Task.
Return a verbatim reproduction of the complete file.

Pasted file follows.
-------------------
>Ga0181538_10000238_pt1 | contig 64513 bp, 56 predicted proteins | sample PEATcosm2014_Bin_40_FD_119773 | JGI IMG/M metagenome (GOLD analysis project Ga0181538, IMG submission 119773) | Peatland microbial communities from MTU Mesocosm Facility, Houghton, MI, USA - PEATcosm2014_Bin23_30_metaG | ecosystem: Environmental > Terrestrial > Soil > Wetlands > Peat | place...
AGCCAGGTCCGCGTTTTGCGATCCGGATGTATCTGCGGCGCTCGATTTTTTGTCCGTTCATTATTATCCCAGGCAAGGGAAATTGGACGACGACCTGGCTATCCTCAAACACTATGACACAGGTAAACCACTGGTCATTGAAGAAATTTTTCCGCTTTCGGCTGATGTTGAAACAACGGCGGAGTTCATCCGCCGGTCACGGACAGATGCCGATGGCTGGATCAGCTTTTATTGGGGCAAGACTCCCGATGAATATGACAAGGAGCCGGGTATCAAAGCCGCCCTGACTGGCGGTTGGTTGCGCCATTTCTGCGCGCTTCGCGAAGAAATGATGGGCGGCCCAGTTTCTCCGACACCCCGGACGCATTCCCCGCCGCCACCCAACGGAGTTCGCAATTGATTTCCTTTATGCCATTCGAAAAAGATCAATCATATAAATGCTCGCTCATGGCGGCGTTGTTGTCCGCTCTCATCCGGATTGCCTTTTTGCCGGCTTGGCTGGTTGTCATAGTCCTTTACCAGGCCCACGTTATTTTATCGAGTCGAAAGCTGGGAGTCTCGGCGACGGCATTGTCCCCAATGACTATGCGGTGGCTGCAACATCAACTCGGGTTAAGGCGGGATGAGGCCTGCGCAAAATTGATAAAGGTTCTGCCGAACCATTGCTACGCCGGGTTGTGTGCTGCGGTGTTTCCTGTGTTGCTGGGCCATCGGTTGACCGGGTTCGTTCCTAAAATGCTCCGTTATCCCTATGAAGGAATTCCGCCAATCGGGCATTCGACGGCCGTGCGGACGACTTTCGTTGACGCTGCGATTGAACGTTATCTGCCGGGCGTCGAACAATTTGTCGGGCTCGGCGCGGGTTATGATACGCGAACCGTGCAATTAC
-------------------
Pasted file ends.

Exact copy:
>Ga0181538_10000238_pt1 | contig 64513 bp, 56 predicted proteins | sample PEATcosm2014_Bin_40_FD_119773 | JGI IMG/M metagenome (GOLD analysis project Ga0181538, IMG submission 119773) | Peatland microbial communities from MTU Mesocosm Facility, Houghton, MI, USA - PEATcosm2014_Bin23_30_metaG | ecosystem: Environmental > Terrestrial > Soil > Wetlands > Peat | place...
AGCCAGGTCCGCGTTTTGCGATCCGGATGTATCTGCGGCGCTCGATTTTTTGTCCGTTCATTATTATCCCAGGCAAGGGAAATTGGACGACGACCTGGCTATCCTCAAACACTATGACACAGGTAAACCACTGGTCATTGAAGAAATTTTTCCGCTTTCGGCTGATGTTGAAACAACGGCGGAGTTCATCCGCCGGTCACGGACAGATGCCGATGGCTGGATCAGCTTTTATTGGGGCAAGACTCCCGATGAATATGACAAGGAGCCGGGTATCAAAGCCGCCCTGACTGGCGGTTGGTTGCGCCATTTCTGCGCGCTTCGCGAAGAAATGATGGGCGGCCCAGTTTCTCCGACACCCCGGACGCATTCCCCGCCGCCACCCAACGGAGTTCGCAATTGATTTCCTTTATGCCATTCGAAAAAGATCAATCATATAAATGCTCGCTCATGGCGGCGTTGTTGTCCGCTCTCATCCGGATTGCCTTTTTGCCGGCTTGGCTGGTTGTCATAGTCCTTTACCAGGCCCACGTTATTTTATCGAGTCGAAAGCTGGGAGTCTCGGCGACGGCATTGTCCCCAATGACTATGCGGTGGCTGCAACATCAACTCGGGTTAAGGCGGGATGAGGCCTGCGCAAAATTGATAAAGGTTCTGCCGAACCATTGCTACGCCGGGTTGTGTGCTGCGGTGTTTCCTGTGTTGCTGGGCCATCGGTTGACCGGGTTCGTTCCTAAAATGCTCCGTTATCCCTATGAAGGAATTCCGCCAATCGGGCATTCGACGGCCGTGCGGACGACTTTCGTTGACGCTGCGATTGAACGTTATCTGCCGGGCGTCGAACAATTTGTCGGGCTCGGCGCGGGTTATGATACGCGAACCGTGCAATTAC